Five tips on starting a blog

Five tips on starting a blog

The most frequently-asked question I receive is: how do I start a blog? 

This is a topic I could hold a TedX conference on, but here it is boiled down to five main tips. I've been blogging for six years (shout out to blogspot days), and run this website as a monetized side hustle/glorified hobby. I am happy to elaborate on any points, so please do leave your questions and comments that come up after reading this post! 

Tip #1: JUST START IT, ALREADY. 

As long as you have a blog name, focus, and general design idea in mind, you are good to start building your website. There is no need to fret about having the perfect website right away. In fact, the first month of publishing should be used as a beta period, in which you can make tweaks to the layout and get the ball rolling with a few posts. It takes a while for steady traffic to build, so take advantage of this initial low traffic phase to test out different designs and improve your posts along the way. 

Once you are happy with the website, announce its launch to the world. Shameless self-promotion is the name of the game, people. 

Tip #2: Utilize these FREE tools. 

Starting a blog is a relatively low-budget endeavour, the largest cost being a subscription to a publishing platform. These are the platforms that I have used in the past, and can give my opinion on: 

  • Squarespace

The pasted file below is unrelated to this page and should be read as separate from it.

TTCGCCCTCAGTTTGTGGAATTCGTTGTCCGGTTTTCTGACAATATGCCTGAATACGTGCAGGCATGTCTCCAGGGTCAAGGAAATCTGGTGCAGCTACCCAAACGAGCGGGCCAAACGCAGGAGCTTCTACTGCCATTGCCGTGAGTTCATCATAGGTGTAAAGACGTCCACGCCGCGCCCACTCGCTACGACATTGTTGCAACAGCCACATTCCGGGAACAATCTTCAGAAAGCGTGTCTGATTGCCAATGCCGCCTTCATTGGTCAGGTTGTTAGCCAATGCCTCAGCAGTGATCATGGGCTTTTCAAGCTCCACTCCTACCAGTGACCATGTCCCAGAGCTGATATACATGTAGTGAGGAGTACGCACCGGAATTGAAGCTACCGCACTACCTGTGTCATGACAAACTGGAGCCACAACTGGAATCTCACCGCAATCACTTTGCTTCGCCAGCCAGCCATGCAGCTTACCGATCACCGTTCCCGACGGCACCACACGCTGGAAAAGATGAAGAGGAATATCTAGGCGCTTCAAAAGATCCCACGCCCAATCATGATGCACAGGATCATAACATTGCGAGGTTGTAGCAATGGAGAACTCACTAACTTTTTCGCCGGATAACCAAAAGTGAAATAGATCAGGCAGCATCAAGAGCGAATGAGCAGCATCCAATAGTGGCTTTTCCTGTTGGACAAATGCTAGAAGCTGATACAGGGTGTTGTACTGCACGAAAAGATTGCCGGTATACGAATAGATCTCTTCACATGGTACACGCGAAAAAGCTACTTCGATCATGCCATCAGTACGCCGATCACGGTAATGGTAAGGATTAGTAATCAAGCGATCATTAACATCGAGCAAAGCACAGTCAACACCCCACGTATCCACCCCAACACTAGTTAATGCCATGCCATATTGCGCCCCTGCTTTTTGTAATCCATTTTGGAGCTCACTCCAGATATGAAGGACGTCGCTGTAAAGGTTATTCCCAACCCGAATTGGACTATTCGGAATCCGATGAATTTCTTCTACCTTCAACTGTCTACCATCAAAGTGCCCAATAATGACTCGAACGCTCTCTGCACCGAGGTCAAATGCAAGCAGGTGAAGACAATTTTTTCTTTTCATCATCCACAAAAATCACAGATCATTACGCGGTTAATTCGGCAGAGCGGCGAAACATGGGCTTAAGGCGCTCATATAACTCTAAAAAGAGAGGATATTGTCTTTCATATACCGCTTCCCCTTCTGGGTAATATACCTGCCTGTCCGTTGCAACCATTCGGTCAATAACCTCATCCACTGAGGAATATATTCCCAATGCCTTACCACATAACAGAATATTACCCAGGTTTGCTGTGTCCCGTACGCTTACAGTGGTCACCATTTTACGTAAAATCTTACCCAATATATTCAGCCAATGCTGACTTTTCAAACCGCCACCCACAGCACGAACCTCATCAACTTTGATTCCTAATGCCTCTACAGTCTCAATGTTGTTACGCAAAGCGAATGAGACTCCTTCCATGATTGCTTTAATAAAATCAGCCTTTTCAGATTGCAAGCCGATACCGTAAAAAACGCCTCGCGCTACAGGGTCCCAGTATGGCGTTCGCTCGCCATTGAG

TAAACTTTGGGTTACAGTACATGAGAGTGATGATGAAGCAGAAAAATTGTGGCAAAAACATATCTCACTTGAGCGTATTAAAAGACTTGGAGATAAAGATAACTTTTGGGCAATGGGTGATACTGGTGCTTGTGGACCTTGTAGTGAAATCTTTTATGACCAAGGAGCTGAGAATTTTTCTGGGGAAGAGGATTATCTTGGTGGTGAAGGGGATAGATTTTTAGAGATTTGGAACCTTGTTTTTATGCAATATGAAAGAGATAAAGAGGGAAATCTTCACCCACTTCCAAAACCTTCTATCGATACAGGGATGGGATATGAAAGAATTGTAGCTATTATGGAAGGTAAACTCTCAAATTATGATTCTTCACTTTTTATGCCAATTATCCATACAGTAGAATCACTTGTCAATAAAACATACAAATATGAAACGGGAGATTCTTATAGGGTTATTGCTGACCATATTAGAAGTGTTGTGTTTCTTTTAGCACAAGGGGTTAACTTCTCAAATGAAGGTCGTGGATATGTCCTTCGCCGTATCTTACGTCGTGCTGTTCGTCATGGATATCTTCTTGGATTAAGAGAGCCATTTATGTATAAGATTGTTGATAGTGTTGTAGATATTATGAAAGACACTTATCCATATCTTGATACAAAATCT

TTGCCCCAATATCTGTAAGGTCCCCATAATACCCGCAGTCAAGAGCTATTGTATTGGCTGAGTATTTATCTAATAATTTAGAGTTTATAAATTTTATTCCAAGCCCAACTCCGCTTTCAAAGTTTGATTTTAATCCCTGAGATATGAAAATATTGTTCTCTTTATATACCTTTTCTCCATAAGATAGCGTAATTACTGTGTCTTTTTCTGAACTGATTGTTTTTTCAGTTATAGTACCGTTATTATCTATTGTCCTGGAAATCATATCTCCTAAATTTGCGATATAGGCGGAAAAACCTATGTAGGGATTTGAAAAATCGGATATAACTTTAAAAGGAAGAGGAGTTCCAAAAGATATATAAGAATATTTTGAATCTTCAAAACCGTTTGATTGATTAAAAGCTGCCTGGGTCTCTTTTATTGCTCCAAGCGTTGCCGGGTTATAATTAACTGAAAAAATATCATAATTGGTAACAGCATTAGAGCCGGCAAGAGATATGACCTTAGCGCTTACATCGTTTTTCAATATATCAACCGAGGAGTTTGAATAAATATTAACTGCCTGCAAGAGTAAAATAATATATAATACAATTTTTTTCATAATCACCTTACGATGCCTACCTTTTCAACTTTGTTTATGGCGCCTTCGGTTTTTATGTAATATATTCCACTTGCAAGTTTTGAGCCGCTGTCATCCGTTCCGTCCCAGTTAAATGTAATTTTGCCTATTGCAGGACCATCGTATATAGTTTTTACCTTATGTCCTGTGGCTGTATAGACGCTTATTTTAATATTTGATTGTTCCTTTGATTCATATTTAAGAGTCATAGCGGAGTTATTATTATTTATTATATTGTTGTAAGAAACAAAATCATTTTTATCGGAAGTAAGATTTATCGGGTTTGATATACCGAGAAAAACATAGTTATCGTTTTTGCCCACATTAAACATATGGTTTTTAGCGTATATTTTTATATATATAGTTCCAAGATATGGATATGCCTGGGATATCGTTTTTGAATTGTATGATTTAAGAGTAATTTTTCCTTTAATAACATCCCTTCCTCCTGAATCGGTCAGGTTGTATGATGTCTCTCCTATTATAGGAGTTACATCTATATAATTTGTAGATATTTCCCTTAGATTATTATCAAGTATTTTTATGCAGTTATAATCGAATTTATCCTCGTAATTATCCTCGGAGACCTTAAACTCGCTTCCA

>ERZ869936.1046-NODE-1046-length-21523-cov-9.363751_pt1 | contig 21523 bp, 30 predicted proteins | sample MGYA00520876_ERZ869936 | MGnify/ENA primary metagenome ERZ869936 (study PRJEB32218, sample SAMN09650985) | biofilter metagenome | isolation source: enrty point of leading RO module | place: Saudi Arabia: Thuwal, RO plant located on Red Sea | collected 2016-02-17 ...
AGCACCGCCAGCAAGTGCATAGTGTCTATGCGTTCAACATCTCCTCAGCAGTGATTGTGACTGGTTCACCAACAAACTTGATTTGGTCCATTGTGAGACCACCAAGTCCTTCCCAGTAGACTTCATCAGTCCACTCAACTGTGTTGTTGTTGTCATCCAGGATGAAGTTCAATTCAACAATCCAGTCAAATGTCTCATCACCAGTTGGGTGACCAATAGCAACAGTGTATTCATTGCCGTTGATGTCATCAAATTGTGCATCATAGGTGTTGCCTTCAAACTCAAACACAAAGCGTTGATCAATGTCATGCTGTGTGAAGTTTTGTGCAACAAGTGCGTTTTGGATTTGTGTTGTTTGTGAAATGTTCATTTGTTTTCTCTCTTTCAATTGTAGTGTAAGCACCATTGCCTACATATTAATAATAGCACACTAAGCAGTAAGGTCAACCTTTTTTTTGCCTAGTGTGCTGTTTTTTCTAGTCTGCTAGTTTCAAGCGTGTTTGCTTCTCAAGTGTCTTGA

• This is the platform that I've been using for the past two years. I love it and don't foresee switching anytime in the near future. I pay $12 a month + $20 a year for the personalized domain name.  Out of all the platforms I've used, I find that Squarespace is the most user-friendly in terms of creating the design from pre-made layouts, with the option to further personalize it using your own HTML. Their customer service is also AMAZING. I've asked many questions big and small, and I always receive a response within a day, with the option to call them as well. The only down side to Squarespace is the limited analytics platform. I can see general stats on views and clicks, but not much details as to age, gender, etc... 
  • Wordpress
    • Most websites in this world use Wordpress for its general-purpose platform and ability to create something completely out of your own code. They do have pre-made layouts, but I find them pretty generic. However, if you are experienced in coding, Wordpress is a great place to use your skills! 
  • Blogger
    • 'yoursite.blogspot.com' days... it's crazy how fast the blogging scene escalated. I chose to start on blogger since it was linked to my gmail account, and easier to leave comments back when comment threads were still a thing. Since I've switched platforms, I haven't used blogger and I'm not too sure what the platform is like today. It was a good starting point, easy to use, and linked to Google analytics to keep track of statistics. 
  • Wix
    • I've got to hand it over to Wix for having a great marketing campaign. I think I have their Karlie Kloss campaign script memorized by now. Wix is priced lower than Squarespace, and also comes with a large portfolio of layouts you can choose from. I used Wix to create a website for something school related, and I found their drag-and-drop tools very user-friendly. You can also customize quite a bit on Wix, even specifying movements and timing of when some items appear on the webpage. 

Now, that we've gone over platforms, here is a list of some great and FREE tools: 

  • Polarr
    • Desktop photo editing software with pre-set photo filters that are similar to VSCO cam. The pre-sets save me a lot of time when editing photos. 
  • Dropbox (self-explanatory)
  • Pic Monkey
    • This is the website I use to create YouTube video thumbnails. It is basically a collage creation tool, where you can add nice fonts and stamps.